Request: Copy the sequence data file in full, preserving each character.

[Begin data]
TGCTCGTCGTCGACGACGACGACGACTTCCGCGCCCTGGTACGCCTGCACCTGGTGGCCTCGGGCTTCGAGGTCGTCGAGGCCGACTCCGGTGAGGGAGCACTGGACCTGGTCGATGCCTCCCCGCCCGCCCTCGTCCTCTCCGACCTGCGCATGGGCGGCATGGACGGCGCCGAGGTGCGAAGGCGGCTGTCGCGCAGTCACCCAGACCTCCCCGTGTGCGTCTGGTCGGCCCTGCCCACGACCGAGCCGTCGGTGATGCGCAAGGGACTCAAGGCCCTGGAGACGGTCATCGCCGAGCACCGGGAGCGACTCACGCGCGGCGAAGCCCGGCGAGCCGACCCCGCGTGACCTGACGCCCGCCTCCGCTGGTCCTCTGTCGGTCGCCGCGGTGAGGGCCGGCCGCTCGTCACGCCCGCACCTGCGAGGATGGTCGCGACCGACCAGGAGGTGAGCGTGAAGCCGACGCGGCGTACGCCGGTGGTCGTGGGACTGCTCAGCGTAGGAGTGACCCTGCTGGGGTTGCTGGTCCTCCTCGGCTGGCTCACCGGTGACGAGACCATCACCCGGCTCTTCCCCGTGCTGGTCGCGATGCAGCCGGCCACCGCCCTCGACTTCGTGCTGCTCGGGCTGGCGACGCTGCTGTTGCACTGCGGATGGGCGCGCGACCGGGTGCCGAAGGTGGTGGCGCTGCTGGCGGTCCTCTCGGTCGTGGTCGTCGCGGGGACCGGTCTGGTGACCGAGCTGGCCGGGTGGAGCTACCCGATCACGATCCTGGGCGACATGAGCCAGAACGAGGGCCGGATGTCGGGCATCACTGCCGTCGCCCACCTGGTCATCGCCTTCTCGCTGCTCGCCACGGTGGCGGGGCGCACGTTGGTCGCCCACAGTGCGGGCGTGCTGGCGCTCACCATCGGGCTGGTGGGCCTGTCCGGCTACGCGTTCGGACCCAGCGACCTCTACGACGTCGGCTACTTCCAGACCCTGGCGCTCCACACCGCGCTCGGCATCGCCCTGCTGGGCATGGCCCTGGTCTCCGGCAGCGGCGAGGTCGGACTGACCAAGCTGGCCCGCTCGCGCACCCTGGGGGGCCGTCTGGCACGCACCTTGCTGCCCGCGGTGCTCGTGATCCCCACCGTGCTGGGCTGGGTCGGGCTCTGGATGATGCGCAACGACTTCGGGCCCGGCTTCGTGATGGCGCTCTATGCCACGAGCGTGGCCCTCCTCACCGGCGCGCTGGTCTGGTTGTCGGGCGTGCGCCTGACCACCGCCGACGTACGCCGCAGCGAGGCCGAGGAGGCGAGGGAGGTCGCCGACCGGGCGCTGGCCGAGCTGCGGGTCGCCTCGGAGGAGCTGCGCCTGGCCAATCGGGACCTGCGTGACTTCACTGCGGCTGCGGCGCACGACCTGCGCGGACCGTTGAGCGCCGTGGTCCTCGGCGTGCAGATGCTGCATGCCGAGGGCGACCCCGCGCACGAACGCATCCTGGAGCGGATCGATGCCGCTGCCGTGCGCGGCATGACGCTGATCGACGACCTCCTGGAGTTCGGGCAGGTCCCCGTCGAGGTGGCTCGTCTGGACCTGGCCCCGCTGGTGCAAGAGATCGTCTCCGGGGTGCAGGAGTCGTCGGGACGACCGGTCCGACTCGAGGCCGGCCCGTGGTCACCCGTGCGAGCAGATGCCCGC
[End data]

TGCTCGTCGTCGACGACGACGACGACTTCCGCGCCCTGGTACGCCTGCACCTGGTGGCCTCGGGCTTCGAGGTCGTCGAGGCCGACTCCGGTGAGGGAGCACTGGACCTGGTCGATGCCTCCCCGCCCGCCCTCGTCCTCTCCGACCTGCGCATGGGCGGCATGGACGGCGCCGAGGTGCGAAGGCGGCTGTCGCGCAGTCACCCAGACCTCCCCGTGTGCGTCTGGTCGGCCCTGCCCACGACCGAGCCGTCGGTGATGCGCAAGGGACTCAAGGCCCTGGAGACGGTCATCGCCGAGCACCGGGAGCGACTCACGCGCGGCGAAGCCCGGCGAGCCGACCCCGCGTGACCTGACGCCCGCCTCCGCTGGTCCTCTGTCGGTCGCCGCGGTGAGGGCCGGCCGCTCGTCACGCCCGCACCTGCGAGGATGGTCGCGACCGACCAGGAGGTGAGCGTGAAGCCGACGCGGCGTACGCCGGTGGTCGTGGGACTGCTCAGCGTAGGAGTGACCCTGCTGGGGTTGCTGGTCCTCCTCGGCTGGCTCACCGGTGACGAGACCATCACCCGGCTCTTCCCCGTGCTGGTCGCGATGCAGCCGGCCACCGCCCTCGACTTCGTGCTGCTCGGGCTGGCGACGCTGCTGTTGCACTGCGGATGGGCGCGCGACCGGGTGCCGAAGGTGGTGGCGCTGCTGGCGGTCCTCTCGGTCGTGGTCGTCGCGGGGACCGGTCTGGTGACCGAGCTGGCCGGGTGGAGCTACCCGATCACGATCCTGGGCGACATGAGCCAGAACGAGGGCCGGATGTCGGGCATCACTGCCGTCGCCCACCTGGTCATCGCCTTCTCGCTGCTCGCCACGGTGGCGGGGCGCACGTTGGTCGCCCACAGTGCGGGCGTGCTGGCGCTCACCATCGGGCTGGTGGGCCTGTCCGGCTACGCGTTCGGACCCAGCGACCTCTACGACGTCGGCTACTTCCAGACCCTGGCGCTCCACACCGCGCTCGGCATCGCCCTGCTGGGCATGGCCCTGGTCTCCGGCAGCGGCGAGGTCGGACTGACCAAGCTGGCCCGCTCGCGCACCCTGGGGGGCCGTCTGGCACGCACCTTGCTGCCCGCGGTGCTCGTGATCCCCACCGTGCTGGGCTGGGTCGGGCTCTGGATGATGCGCAACGACTTCGGGCCCGGCTTCGTGATGGCGCTCTATGCCACGAGCGTGGCCCTCCTCACCGGCGCGCTGGTCTGGTTGTCGGGCGTGCGCCTGACCACCGCCGACGTACGCCGCAGCGAGGCCGAGGAGGCGAGGGAGGTCGCCGACCGGGCGCTGGCCGAGCTGCGGGTCGCCTCGGAGGAGCTGCGCCTGGCCAATCGGGACCTGCGTGACTTCACTGCGGCTGCGGCGCACGACCTGCGCGGACCGTTGAGCGCCGTGGTCCTCGGCGTGCAGATGCTGCATGCCGAGGGCGACCCCGCGCACGAACGCATCCTGGAGCGGATCGATGCCGCTGCCGTGCGCGGCATGACGCTGATCGACGACCTCCTGGAGTTCGGGCAGGTCCCCGTCGAGGTGGCTCGTCTGGACCTGGCCCCGCTGGTGCAAGAGATCGTCTCCGGGGTGCAGGAGTCGTCGGGACGACCGGTCCGACTCGAGGCCGGCCCGTGGTCACCCGTGCGAGCAGATGCCCGC